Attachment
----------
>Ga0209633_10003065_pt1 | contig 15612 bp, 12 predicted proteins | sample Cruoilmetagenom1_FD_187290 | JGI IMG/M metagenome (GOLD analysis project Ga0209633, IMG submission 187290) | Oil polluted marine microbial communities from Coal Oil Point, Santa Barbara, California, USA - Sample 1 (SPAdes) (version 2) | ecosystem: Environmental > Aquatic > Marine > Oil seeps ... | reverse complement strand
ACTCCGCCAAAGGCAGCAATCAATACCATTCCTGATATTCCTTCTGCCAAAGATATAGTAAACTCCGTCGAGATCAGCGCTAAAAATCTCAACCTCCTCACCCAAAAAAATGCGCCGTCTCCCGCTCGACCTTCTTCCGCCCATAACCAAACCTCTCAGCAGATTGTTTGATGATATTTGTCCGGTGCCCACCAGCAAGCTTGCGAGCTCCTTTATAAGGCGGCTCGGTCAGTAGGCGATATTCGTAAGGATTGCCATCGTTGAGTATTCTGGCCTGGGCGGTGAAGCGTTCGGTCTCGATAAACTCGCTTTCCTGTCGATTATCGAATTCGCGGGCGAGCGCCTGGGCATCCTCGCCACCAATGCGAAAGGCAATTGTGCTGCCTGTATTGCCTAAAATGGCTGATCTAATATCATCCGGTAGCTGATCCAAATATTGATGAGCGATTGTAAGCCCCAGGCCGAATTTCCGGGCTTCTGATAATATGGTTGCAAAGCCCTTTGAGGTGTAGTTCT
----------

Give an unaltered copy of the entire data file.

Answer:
>Ga0209633_10003065_pt1 | contig 15612 bp, 12 predicted proteins | sample Cruoilmetagenom1_FD_187290 | JGI IMG/M metagenome (GOLD analysis project Ga0209633, IMG submission 187290) | Oil polluted marine microbial communities from Coal Oil Point, Santa Barbara, California, USA - Sample 1 (SPAdes) (version 2) | ecosystem: Environmental > Aquatic > Marine > Oil seeps ... | reverse complement strand
ACTCCGCCAAAGGCAGCAATCAATACCATTCCTGATATTCCTTCTGCCAAAGATATAGTAAACTCCGTCGAGATCAGCGCTAAAAATCTCAACCTCCTCACCCAAAAAAATGCGCCGTCTCCCGCTCGACCTTCTTCCGCCCATAACCAAACCTCTCAGCAGATTGTTTGATGATATTTGTCCGGTGCCCACCAGCAAGCTTGCGAGCTCCTTTATAAGGCGGCTCGGTCAGTAGGCGATATTCGTAAGGATTGCCATCGTTGAGTATTCTGGCCTGGGCGGTGAAGCGTTCGGTCTCGATAAACTCGCTTTCCTGTCGATTATCGAATTCGCGGGCGAGCGCCTGGGCATCCTCGCCACCAATGCGAAAGGCAATTGTGCTGCCTGTATTGCCTAAAATGGCTGATCTAATATCATCCGGTAGCTGATCCAAATATTGATGAGCGATTGTAAGCCCCAGGCCGAATTTCCGGGCTTCTGATAATATGGTTGCAAAGCCCTTTGAGGTGTAGTTCT